Table 2. Most important causes for RTAs.

Frequency Percent
In your opinion, what is the most important cause of road accidents? defect in the car engine 8 1.4
defect in road 90 16.2
driver mistake 439 79.2
pedestrians mistake 11 2.0
weather condition 6 1.1
Cars with good maintenance and break will reduce the number of accidents. Disagree 40 7.2
Agree 283 51.1
Strongly Agree 231 41.7
Obligating drivers to get rid of old cars and those causing strong pollution will reduce accidents Disagree 145 26.2
Agree 240 43.3
Strongly Agree 169 30.5
Obligating drivers to make car maintenance in particular centers will reduce car accidents Disagree 173 31.2
Agree 241 43.5
Strongly Agree 140 25.3

Table 3. Responses for questions related to road condition.

Frequency Percent
Road condition [roads must be well maintained with frequent paging of road surfaces and marking of safety on all roads] Disagree 10 1.8
Agree 112 20.2
Strongly Agree 432 78.0
Road condition [provision of appropriate pedestrian and pedestrian crossings at all secondary and major intersections] Disagree 7 1.3
Agree 137 24.7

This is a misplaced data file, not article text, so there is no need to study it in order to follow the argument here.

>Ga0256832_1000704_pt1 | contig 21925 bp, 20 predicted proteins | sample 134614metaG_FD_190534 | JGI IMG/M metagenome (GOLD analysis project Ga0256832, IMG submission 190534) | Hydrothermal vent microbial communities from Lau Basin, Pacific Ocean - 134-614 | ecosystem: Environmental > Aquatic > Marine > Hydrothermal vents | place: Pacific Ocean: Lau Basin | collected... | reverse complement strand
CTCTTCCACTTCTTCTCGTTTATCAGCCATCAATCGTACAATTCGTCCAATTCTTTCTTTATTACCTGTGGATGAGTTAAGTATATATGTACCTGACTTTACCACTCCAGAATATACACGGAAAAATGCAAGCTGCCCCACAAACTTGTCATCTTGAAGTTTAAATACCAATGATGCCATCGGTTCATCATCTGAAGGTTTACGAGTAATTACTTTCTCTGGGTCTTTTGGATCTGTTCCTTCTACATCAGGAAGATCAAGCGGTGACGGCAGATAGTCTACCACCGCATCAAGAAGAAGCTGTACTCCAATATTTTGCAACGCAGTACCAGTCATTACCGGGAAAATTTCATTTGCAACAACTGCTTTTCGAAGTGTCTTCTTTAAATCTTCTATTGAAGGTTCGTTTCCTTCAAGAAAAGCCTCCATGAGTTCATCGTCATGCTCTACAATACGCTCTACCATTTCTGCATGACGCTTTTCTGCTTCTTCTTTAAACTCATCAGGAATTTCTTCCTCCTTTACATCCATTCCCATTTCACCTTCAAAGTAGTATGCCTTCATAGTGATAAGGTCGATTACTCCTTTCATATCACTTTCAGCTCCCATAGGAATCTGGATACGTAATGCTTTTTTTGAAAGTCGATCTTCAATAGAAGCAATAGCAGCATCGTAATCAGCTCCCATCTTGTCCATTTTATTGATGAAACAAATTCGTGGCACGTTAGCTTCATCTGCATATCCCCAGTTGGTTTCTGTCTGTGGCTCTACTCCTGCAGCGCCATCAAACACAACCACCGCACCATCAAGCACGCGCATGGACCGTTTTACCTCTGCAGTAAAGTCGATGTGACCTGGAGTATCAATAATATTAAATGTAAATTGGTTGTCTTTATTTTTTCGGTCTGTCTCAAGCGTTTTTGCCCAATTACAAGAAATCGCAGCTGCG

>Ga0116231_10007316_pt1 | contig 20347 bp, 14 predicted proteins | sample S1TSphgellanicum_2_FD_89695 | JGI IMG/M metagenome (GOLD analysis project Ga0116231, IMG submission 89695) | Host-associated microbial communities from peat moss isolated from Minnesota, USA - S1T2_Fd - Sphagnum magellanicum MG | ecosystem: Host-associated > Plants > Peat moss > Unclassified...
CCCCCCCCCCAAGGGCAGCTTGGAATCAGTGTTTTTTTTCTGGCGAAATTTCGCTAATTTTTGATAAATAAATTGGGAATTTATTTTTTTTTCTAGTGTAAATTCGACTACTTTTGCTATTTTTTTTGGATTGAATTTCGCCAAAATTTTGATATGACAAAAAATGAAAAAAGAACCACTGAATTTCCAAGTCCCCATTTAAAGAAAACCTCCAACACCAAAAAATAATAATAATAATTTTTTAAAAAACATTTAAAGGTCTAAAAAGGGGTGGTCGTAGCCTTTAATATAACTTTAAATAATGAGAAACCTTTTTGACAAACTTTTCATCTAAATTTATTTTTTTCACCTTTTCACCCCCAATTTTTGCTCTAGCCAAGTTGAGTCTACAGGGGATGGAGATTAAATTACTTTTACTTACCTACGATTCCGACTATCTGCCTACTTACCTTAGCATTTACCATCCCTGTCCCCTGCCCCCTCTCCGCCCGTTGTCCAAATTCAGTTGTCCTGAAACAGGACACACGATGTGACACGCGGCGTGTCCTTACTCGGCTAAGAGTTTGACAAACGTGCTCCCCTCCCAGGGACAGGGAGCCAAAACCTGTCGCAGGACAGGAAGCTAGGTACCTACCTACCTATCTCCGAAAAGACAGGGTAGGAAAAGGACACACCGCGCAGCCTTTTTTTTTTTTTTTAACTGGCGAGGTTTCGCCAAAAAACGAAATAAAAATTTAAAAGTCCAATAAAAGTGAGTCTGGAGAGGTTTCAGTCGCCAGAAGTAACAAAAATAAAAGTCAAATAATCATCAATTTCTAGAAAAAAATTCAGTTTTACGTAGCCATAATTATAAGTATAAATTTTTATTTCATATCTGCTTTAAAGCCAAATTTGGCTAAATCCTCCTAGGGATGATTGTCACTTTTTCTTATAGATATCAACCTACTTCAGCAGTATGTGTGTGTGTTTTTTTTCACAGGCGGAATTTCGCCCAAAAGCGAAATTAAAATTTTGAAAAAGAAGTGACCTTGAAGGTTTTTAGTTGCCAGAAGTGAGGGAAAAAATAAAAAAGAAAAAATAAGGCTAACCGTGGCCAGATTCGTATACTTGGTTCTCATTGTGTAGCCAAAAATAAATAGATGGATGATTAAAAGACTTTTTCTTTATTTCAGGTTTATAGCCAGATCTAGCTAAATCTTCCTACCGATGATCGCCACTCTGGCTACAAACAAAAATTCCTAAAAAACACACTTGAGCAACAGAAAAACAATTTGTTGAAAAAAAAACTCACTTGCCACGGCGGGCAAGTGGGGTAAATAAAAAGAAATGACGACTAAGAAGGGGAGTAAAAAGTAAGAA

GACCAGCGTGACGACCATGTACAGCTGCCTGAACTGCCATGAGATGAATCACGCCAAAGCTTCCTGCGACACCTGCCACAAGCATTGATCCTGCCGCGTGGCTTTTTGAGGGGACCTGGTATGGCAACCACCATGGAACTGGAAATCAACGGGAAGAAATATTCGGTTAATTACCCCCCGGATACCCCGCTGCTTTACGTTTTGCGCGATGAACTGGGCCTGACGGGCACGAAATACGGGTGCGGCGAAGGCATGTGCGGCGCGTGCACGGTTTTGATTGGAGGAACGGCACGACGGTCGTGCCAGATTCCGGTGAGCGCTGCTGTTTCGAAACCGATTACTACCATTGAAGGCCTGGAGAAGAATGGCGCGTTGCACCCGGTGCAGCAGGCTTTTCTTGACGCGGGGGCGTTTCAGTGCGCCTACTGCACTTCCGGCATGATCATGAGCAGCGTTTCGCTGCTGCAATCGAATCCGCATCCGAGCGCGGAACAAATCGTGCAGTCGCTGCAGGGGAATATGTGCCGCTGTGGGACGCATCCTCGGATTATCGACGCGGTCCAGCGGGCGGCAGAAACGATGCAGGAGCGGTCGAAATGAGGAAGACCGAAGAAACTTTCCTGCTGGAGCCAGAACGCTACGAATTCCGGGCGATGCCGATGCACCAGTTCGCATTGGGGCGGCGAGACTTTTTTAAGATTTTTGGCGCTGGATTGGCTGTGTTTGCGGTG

Strongly Agree 410 74.0
Road condition [provide completely separate tracks for slow-moving and fast-moving vehicles] Disagree 76 13.7
Agree 188 33.9
Strongly Agree 290 52.3

Table 4. Responses for questions related to human factors.

Frequency Percent
Human factor [the issuance of a driver's license must be strictly dependent on the minimum competency acquired by learners from designated driving schools] Disagree 34 6.1
Agree 193 34.8
Strongly Agree 327 59.0
Human factor [all drivers must be properly trained by trained instructors who have a certified training license] Disagree 25 4.5
Agree 178 32.1
Strongly Agree 351 63.4
Human factor [drivers and pedestrians must be educated about traffic rules periodically] Disagree 22 4.0